To counter religious feelings, the regime played out on the notion of openness (infitah) which is a slicker word for modernity that was used by Bourguiba. The regime argued that, in order for the country to progress and move forward, Tunisians must consider Western values and apply them in certain sectors in order to keep pace with the advanced world. This doctrine was the diplomatic way of countering the conservative discourse that argued for return to Islamic values that had made the Muslim ummah great.
Buoyed by some economic progress, the regime used the opportunity to grab more power. By the beginning of the 21st century, and after a series of executive decisions veiled as steps demanded by “managed democracy”, Tunisia is where it was under Bourguiba: a president for life, a weakened and criminalized political opposition, and a single party control of the all aspects of political life in the country.
Like many other Muslim countries, Tunisian regime relies on fear and Western support in order to maintain control over its population. Tunisian regime mastered the use of the fear card to stay in power in two ways:
(1) It scared its own population from participating in politics to the point that people in the country feel that the only way to get involved in politics is by joining the ruling party. The government initiated and maintained the myth that the only way for being patriotic is by being a member of the ruling party. Any other political entity is not or is less patriotic.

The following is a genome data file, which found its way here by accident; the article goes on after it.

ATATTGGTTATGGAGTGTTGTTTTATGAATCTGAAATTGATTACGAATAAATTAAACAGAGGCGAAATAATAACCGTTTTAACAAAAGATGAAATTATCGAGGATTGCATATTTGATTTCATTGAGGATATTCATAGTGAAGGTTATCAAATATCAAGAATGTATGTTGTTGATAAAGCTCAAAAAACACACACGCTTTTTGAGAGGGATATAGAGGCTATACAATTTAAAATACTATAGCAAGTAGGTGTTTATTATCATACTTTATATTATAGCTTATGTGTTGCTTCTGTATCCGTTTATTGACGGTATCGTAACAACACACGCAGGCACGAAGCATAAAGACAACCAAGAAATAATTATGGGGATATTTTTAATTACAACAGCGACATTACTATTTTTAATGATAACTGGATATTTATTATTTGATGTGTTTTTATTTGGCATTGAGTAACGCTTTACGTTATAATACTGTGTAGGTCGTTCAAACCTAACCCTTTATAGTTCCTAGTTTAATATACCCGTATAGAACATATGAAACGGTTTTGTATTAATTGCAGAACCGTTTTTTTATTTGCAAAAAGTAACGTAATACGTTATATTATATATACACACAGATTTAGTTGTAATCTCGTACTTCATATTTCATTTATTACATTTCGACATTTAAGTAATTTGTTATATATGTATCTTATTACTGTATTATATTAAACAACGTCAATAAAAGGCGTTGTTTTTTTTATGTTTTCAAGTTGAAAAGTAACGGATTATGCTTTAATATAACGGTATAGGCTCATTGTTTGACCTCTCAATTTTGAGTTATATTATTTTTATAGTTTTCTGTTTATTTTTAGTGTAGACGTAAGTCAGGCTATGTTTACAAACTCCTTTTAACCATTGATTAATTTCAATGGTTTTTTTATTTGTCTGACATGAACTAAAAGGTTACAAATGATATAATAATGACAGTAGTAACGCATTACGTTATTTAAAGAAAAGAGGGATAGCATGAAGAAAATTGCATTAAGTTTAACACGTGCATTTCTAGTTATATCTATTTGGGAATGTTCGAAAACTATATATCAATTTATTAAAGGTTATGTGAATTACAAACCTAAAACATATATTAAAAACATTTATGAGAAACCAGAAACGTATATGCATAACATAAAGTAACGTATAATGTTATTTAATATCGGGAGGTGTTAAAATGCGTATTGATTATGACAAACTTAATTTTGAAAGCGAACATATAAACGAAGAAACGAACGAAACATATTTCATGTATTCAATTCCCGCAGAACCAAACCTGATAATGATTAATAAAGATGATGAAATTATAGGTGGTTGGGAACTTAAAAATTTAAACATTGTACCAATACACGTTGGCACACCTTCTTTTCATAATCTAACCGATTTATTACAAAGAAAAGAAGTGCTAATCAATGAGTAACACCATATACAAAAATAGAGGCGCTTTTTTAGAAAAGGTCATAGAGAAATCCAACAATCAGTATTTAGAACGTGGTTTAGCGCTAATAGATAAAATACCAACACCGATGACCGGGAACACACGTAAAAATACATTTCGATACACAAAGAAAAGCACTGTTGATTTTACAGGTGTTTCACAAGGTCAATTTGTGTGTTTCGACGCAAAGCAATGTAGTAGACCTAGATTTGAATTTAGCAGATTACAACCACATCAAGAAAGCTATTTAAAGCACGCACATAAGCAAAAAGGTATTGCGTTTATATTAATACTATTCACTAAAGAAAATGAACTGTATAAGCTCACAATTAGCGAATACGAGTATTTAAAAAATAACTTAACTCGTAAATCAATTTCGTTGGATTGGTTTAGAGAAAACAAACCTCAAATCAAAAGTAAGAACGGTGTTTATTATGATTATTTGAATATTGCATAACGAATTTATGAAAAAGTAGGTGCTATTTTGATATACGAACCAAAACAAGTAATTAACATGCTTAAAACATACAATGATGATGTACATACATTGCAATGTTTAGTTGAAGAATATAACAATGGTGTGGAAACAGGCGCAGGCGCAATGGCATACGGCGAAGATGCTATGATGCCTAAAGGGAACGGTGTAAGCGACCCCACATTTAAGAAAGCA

(2) All conservative and religious individuals who engage in politics are fanatical Muslims who will rollback civil and political rights of individuals if they come to power. For that purpose, they created legal and illegal mechanisms to fight the so-called political Islam. Any young man or woman who goes to a mosque on a regular basis will be labeled “khuwanji” and will be watched by the brutal secret services. Women wearing headscarves are discriminated against, and any persons affiliated or sympathetic to al-Nahda movement are routinely arrested and charged on “security crimes”.
(3) Western nations are blackmailed by the regime which argues that if it is not supported and allowed a free reign to control opposition figures, “Muslim fundamentalists” will take over and will jeopardize their interests.
As a result of all these measures and practices, development and progress in Muslim countries like Tunisia remain a mirage. It is common wisdom that people work hardest in an environment that is inductive of a sense of belonging. Tragically, Muslims in many Muslim countries lost the sense of citizenship and with that disappeared the sense of history and of self-worth. For the Muslim world to progress and develop there must be a genuine and radical transformation in the Muslim society that will cause real political maturity.